|At a Glance|
|Product||- Cisco Linksys PLE400 Powerline AV 1-Port Network Adapter (PLEK400 - kit of 2)
- Cisco Linksys PLS400 Powerline AV 4-Port Network Adapter (PLSK400 - kit of 2)
|Summary||200 Mbps HomePlug AV powerline adapters based on Broadcom chipsets|
|Pros||• Can provide higher throughput than other HomePlug AV devices|
|Cons||• No powerline quality LED
• Not available as single adapters
Cisco recently got back into powerline networking with the release of two 200 Mbps HomePlug AV adapters. Cisco told me they elected to stay with 200 Mbps powerline while most other vendors have also fielded 500 Mbps Homeplug AV compatible adapters because Homeplug AV is an approved standard while 500 Mbps powerline is not.
At any rate, Cisco now has the PLE400 Powerline AV 1-Port Network Adapter and PLS400 Powerline AV 4-Port Network Adapter, which come in two kits. The PLEK400 contains two PLE400s, while the PLSK400 contains one PLE400 and one four-port PLS400. The adapters come only in these kits—you can't buy single adapters.
The HomePlug Certified Products database shows the individual adapters and their kits as Homeplug AV Certified. And the product boxes even display the HomePlug AV Certification logo.
Like other 200 Mbps powerline adapters, the Ethernet ports on both products are 10/100, not Gigabit. And while you can't find this spec on the product webpages, the label on each adapter shows a 100 - 240 VAC rating.
Figure 1 from the product support page FAQ, shows the usual Power, Ethernet and Powerline lights. But unlike other current powerline adapters I've seen, the Powerline indicator doesn't change color to indicate link quality.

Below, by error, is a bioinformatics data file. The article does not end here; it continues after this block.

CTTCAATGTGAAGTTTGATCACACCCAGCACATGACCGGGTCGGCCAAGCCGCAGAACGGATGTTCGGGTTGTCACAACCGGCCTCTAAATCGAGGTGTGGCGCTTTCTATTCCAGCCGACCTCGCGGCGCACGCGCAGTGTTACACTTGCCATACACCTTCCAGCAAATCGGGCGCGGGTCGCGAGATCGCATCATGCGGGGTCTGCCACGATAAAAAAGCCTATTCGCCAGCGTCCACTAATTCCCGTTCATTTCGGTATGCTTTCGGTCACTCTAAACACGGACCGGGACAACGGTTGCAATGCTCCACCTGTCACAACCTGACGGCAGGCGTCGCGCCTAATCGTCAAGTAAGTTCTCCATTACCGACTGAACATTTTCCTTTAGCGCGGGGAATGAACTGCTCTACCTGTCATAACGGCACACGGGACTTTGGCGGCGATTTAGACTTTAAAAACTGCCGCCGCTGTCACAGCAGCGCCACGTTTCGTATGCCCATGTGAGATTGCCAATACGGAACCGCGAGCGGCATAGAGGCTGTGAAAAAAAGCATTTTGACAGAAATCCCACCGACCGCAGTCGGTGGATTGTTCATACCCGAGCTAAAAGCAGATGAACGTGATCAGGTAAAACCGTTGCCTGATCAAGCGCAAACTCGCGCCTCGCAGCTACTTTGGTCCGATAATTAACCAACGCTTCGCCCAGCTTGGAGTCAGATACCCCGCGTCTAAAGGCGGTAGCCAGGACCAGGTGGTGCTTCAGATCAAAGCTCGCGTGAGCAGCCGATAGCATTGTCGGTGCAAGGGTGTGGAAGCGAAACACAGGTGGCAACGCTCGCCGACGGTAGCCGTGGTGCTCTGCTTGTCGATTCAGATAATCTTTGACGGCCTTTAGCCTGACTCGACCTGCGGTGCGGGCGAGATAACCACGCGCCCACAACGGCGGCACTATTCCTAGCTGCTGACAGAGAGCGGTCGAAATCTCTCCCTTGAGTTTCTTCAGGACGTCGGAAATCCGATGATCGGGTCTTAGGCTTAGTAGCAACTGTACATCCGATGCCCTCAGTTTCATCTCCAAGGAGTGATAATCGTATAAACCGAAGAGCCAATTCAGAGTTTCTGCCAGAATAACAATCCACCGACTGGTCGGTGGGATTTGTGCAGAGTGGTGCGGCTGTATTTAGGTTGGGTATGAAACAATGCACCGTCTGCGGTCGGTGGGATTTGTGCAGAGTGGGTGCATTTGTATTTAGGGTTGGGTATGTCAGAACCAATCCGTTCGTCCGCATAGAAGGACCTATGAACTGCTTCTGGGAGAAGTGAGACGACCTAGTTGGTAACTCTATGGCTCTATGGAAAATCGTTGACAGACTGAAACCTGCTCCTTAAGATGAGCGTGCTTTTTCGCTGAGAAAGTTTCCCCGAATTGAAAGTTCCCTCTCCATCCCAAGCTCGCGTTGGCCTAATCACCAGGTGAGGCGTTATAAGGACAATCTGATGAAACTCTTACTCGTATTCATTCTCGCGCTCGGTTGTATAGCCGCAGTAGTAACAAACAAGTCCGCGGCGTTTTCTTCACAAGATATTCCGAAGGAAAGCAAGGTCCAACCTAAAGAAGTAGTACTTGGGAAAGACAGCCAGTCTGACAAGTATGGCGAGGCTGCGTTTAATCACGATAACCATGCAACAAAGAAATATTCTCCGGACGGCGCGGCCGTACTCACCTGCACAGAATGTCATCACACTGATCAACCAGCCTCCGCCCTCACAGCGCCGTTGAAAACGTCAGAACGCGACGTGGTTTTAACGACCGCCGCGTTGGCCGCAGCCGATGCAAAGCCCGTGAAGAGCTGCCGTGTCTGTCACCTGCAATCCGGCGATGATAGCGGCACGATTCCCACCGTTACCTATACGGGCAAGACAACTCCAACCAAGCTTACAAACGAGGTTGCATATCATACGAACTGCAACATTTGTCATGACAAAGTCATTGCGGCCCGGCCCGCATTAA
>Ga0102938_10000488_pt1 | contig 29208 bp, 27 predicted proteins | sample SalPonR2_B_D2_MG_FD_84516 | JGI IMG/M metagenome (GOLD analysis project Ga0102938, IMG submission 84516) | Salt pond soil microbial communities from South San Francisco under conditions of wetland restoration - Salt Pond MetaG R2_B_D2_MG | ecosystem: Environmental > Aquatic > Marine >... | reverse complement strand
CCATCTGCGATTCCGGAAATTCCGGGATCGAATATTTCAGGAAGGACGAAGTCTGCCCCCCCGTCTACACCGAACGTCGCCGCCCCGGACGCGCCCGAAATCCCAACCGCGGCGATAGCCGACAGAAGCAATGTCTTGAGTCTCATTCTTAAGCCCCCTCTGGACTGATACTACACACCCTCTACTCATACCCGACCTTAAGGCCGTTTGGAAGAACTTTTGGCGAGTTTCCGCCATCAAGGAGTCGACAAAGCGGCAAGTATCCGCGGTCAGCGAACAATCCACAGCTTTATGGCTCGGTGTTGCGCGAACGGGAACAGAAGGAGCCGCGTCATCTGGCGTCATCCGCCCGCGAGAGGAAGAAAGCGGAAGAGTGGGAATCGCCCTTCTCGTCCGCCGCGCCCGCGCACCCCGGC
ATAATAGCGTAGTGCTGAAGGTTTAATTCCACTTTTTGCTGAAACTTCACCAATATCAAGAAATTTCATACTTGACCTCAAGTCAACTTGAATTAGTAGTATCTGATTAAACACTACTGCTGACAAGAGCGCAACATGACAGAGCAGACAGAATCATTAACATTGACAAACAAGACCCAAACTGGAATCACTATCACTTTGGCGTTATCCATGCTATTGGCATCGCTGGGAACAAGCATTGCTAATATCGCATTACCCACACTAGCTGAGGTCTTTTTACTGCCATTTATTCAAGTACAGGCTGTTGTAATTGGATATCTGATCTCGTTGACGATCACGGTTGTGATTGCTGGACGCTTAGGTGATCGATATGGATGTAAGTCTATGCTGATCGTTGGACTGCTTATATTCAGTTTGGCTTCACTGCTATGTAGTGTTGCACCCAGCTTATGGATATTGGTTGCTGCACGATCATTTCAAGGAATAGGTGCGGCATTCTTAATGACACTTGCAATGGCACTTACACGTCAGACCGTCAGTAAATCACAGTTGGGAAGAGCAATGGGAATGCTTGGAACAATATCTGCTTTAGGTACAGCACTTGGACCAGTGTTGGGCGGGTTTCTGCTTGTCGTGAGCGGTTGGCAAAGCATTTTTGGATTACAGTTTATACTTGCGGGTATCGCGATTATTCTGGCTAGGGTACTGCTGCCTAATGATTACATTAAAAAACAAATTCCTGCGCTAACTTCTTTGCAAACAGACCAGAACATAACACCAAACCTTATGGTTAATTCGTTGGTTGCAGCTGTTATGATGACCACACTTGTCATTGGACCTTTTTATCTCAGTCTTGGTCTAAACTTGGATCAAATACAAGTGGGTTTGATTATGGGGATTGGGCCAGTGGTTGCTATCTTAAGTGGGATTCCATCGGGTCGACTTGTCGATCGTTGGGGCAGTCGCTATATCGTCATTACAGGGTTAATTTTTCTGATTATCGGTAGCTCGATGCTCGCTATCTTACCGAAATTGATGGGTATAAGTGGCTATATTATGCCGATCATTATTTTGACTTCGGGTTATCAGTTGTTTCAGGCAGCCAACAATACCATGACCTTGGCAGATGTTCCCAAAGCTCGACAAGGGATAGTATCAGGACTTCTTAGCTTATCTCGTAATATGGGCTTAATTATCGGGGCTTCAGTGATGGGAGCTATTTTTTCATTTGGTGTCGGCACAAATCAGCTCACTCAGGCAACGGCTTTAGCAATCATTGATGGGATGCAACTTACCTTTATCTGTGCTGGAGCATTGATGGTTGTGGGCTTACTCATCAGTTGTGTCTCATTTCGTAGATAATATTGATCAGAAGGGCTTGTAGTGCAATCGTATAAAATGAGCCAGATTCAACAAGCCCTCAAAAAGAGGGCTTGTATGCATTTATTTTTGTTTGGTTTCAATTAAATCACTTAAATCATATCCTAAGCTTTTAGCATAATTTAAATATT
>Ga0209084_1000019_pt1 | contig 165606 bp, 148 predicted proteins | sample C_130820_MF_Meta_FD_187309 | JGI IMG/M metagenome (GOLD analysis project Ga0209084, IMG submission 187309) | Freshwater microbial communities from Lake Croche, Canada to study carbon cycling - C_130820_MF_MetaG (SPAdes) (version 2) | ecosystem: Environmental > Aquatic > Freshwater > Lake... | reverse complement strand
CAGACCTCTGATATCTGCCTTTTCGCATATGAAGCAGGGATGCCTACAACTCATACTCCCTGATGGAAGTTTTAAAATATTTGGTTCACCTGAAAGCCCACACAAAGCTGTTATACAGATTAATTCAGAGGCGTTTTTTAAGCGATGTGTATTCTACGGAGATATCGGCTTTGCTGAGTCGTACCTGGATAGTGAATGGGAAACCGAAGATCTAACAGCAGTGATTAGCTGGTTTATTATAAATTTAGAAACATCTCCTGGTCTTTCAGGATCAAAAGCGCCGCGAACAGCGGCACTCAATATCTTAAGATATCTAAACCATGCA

Figure 1: PLE400/PLS400 lights, buttons, ports
Peeking inside powerline adapters has gotten kind of boring, since everything I've reviewed to date has used the same Qualcomm Atheros chipsets. So I expected to see the INT6400 / INT1400 chipset I found in most of the adapters in the HomePlug AV Adapter Roundup.
I was quite surprised, then, by my first sighting of Broadcom-based powerline designs! Both adapters use a Broadcom BCM60321 Powerline Networking SoC. Qualcomm Atheros-based designs have separate analog front-end and digital chips. But Broadcom has opted to combine both in one device with good results, as you'll see in the Performance section.
Figure 2: Inside the PLE400
The PLS400 has a BCM53101 7 port managed 10/100 Roboswitch to provide the four-port 10/100 switch, while the PLE400 has a Broadcom BCM5241 single port 10/100 Ethernet PHY. An unspecified amount of RAM is inside the BCM60321 and I saw 1 MB of Macronix flash on the PLE400 board (to the left of the BCM60321 in Figure 2). I suspect the PLS400 has the same amount of flash, probably on the underside of the board, which is soldered to the plug prongs that are fixed to the case.